Augusta, Maine—Just last week, the Maine Public Utilities Commission’s Efficiency Maine program awarded grants totaling $4.8 million in American Recovery and Reinvestment Act (ARRA) dollars to 87 Maine communities around the state for energy efficiency improvements. These funds provide an opportunity for Maine cities and towns to obtain support for energy use planning, for “shovel-ready” projects that previously could not be funded, or for launching early steps of projects that promise long-term energy savings and greenhouse gas reductions. Projects include municipal weatherization work, solar and wind installations, energy audits and planning activities.
Commission Chair Sharon Reishus noted, “The Commission recognizes that towns and cities can lead by example in energy efficiency projects. With the financial support made possible by ARRA, these towns can now demonstrate innovative solutions to energy challenges and support clean energy businesses in Maine.“
The projects which received grants are predominantly weatherization and heating system retrofits at existing municipal buildings, but towns also received grants to install solar hot water systems and wind turbines, conduct building energy audits and establish new, innovative residential weatherization programs which will be structured to complement Efficiency Maine’s state-wide Home Weatherization Program. The Commission also awarded “template” grants to 36 towns to support community energy planning initiatives. The qualifying projects all support the state’s energy goals by reducing peak electric energy use, consumption of fossil fuels, and greenhouse gas emissions, and by building private sector jobs in the clean energy sector.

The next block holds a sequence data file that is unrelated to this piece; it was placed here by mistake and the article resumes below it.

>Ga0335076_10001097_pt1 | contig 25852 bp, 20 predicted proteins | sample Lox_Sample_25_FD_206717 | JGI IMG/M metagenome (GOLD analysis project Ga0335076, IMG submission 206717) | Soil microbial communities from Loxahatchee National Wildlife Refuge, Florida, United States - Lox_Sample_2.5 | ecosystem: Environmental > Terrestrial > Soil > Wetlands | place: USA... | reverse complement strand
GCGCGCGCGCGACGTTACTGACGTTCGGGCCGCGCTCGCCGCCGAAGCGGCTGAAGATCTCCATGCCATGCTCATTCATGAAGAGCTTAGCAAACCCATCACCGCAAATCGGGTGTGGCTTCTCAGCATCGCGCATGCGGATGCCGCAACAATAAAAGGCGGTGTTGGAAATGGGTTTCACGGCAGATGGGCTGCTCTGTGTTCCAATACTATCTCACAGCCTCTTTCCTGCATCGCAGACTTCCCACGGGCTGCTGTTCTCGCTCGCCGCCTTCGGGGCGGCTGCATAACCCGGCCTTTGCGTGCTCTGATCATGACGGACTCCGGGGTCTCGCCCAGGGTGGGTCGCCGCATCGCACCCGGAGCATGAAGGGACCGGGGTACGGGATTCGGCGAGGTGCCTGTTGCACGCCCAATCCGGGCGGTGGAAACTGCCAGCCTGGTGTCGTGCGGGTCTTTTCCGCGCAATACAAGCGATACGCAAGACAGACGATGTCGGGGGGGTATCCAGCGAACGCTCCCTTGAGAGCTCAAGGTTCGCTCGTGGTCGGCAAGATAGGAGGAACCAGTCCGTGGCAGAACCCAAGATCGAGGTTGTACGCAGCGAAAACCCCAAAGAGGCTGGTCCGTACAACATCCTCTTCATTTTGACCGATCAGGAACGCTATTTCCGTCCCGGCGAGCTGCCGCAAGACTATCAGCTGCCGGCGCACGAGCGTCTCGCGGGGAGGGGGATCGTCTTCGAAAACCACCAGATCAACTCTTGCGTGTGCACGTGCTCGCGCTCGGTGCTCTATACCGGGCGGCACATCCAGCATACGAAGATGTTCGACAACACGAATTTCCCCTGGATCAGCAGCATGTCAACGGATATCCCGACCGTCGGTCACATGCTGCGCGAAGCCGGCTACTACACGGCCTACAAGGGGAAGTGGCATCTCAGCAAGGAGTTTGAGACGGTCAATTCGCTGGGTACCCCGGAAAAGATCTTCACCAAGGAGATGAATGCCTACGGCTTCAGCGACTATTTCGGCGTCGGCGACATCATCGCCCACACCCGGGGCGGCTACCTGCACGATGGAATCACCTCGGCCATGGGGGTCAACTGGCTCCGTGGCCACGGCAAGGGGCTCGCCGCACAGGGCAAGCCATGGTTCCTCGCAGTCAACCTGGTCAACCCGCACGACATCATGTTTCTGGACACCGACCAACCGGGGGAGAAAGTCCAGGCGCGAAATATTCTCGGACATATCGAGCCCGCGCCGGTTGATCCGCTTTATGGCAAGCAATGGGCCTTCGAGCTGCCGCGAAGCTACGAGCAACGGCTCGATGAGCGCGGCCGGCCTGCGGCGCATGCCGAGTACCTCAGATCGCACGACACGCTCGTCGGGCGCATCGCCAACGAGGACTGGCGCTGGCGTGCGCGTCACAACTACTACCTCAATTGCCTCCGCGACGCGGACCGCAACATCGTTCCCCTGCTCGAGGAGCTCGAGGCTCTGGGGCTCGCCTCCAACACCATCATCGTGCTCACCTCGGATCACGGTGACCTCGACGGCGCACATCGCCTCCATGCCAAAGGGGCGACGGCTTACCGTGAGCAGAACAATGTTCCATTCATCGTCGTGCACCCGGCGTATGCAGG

The grants are part of the Commission’s Federal Energy Efficiency and Conservation Block Grant, which can be used by municipalities and county governments to reduce energy use and greenhouse gas emissions. The program is being funded for the first time with federal stimulus spending under ARRA. In November 2009, the Commission was awarded approximately $9.6 million in Block Grant funds from U.S. Department of Energy of which approximately $5.8 million has been set aside for local units of government. The Commission anticipates that a second round of application requests will go out to bid in early March for the remaining $1 million in grants.
For more information, see project spreadsheet below.